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Dear all,


Stage 2 crossover upgrade V0.23:  Tweaking the 2.5-way design with measurements.


So I have built up my second 2.5 way crossover. I made a few minor changes to the layout this time:

  • added back a series resistor to shape the tweeter response a little;
  • I kept the impedance smoothing section made up of C4 and R4 on the main board;
  • added a positive binding post; and
  • relented and unwound a second 3.5 mH inductor to make up my missing 2mH.


Here's the tweeter and upper woofer board....




For my 0.5 section or lower woofer board I tried using one of the deconstructed crossover PCB's that I now have many of after harvesting all my LCR parts. This worked out great and simplified the wiring to the lower woofer which now takes a negative lead from the main board negative binding post. I have used two 5.6mH inductors in series to get my 6db roll off for the lower KG woofer....





So the KG pair are installed back into my main listening room and I've had a few weeks to enjoy them and I am happy to report that they do indeed sound AMAZING!


The first listening impression I got was a sense of a big step up in the clarity of the midrange. Vocals really shine through where before these seemed more recessed. With this clarity comes a deeper level of richness in many kinds of music that I don't think was there previously. I really wish I had another pair that I could A/B with, original crossovers to new 2.5ways, but I don't so I'm relying on memory, and all of that sense's frailty.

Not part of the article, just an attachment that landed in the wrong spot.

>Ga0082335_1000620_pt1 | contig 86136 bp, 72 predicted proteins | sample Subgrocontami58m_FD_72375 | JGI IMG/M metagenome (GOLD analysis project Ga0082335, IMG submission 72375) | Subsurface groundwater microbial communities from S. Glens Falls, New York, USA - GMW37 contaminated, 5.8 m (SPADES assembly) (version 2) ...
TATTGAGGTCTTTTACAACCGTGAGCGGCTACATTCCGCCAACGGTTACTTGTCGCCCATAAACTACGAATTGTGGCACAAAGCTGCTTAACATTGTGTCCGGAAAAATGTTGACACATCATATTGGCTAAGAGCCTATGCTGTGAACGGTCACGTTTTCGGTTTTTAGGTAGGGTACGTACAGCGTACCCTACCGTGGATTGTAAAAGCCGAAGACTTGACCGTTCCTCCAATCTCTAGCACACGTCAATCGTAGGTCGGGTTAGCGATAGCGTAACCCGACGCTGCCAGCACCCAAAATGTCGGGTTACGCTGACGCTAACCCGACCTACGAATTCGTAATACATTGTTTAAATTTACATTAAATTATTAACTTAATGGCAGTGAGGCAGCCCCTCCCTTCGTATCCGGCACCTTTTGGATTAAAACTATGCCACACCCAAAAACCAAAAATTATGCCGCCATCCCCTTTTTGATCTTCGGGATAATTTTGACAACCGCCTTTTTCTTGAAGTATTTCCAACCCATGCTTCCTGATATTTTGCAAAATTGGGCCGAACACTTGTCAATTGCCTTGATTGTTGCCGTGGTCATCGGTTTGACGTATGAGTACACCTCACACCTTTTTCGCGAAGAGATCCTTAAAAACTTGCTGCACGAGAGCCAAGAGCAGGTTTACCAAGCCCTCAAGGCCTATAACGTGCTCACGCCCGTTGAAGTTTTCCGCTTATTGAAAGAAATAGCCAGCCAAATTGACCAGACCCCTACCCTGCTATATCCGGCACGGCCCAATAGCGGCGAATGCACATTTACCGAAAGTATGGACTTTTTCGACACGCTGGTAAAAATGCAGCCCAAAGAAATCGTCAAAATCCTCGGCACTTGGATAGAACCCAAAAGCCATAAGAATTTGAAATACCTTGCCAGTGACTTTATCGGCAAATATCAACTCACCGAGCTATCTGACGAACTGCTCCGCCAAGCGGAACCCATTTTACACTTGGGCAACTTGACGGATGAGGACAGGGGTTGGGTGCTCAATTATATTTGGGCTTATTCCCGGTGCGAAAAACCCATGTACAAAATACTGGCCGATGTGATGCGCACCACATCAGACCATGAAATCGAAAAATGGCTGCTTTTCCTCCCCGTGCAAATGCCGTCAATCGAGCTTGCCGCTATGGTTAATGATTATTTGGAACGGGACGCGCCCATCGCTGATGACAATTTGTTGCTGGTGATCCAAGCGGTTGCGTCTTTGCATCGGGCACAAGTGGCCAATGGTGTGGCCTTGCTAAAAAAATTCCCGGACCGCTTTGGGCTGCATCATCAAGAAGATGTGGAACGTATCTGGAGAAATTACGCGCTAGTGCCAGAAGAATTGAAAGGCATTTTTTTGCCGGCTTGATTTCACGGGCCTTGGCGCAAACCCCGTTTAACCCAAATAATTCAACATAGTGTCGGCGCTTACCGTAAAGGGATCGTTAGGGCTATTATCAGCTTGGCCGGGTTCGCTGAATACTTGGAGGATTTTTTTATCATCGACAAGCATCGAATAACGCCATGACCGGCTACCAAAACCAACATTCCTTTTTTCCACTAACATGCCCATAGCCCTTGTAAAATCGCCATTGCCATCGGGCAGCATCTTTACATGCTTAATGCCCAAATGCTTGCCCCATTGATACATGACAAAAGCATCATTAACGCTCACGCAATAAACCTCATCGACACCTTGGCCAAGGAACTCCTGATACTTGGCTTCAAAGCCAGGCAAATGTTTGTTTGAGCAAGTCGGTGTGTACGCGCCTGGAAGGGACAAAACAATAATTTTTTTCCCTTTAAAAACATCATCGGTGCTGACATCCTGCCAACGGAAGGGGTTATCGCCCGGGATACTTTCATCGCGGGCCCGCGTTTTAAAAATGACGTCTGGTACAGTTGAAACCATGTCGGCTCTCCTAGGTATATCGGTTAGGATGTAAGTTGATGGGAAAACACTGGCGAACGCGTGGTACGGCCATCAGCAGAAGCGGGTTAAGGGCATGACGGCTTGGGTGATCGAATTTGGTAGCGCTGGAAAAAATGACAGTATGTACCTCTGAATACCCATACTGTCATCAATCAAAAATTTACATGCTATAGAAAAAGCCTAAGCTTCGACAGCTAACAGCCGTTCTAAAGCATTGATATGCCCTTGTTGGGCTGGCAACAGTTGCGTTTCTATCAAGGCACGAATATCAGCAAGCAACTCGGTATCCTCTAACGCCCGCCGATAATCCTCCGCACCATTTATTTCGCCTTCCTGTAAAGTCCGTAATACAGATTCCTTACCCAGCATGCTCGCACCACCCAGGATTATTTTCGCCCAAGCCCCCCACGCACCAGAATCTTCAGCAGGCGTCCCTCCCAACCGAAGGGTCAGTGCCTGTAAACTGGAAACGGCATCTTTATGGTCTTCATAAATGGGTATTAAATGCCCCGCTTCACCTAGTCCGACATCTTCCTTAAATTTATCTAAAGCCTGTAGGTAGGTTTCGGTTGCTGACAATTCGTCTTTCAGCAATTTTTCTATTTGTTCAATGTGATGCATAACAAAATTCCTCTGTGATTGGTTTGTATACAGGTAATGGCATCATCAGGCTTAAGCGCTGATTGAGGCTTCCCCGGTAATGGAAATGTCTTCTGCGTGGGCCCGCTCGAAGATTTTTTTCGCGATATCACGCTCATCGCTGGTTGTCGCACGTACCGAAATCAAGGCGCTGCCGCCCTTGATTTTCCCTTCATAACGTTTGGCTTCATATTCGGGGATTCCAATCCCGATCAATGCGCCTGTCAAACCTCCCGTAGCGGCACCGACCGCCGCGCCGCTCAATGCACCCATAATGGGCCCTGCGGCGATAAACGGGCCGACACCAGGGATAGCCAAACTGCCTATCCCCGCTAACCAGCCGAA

After some time I began to realise just how revealing of the recording quality this design is, and after a while I began to think I wanted to round off the treble just a smidge because I really do like just a bit of warmth, which I think makes medium to loud listening more enjoyable. 


So I went back to XSim and came up with a very minor tweak I'm calling my 2.5way V0.23. This adds a single series resistor R2 to the tweeter (S1m) circuit. I modelled and installed a 5 ohms unit....


This additional resistor has the effect of just slightly tilting the top end downward, softening the very high frequency treble....




R2 is highly tunable, here is the effect of R2 @ 10 ohms.....




Here is R2 @ 3.3 ohms....




Feel free to tune R2 to taste, there is no right or wrong here, as Troels Gravesen says:


"Some call the voicing of speakers an art. I don't think so. Voicing a speaker is a matter of taste like adding spices to a stew. Some like it hot, creamy or crunchy - some don't." 


For completeness I wanted to show some measurements. These were all done in my lounge this time. The only change to the position of my speakers where I normally have them when listening is that I moved the right hand speaker out into the room a little so that the front driver baffle just clears my nice cabinet and DIY 15" Alpine sub.


Despite being far from an ideal measuring environment I think the results are great. Biased? Yes, probably! At least the data allows for some objectivity.  Here's how I measured....




I didn't carefully measure 1 meter away from the cabinet front this time. I just set the mic height by putting it right up to the centre of the tweeter and then pulled the mic stand back roughly 1m and measured.....





Results -  +/- 2db

Here's the left and right comparison, pretty well dead on match for frequency response. I level matched these by knocking 2db off the right enclosure. The right speaker measured a bit louder due in part to the imprecise distance I measured each speaker from and because the left speaker is placed out in what is almost 2 Pi (free standing) space adjacent to the intersection of my lounge/kitchen/dining room compared to the right enclosure being in 0.5 Pi (corner) loading....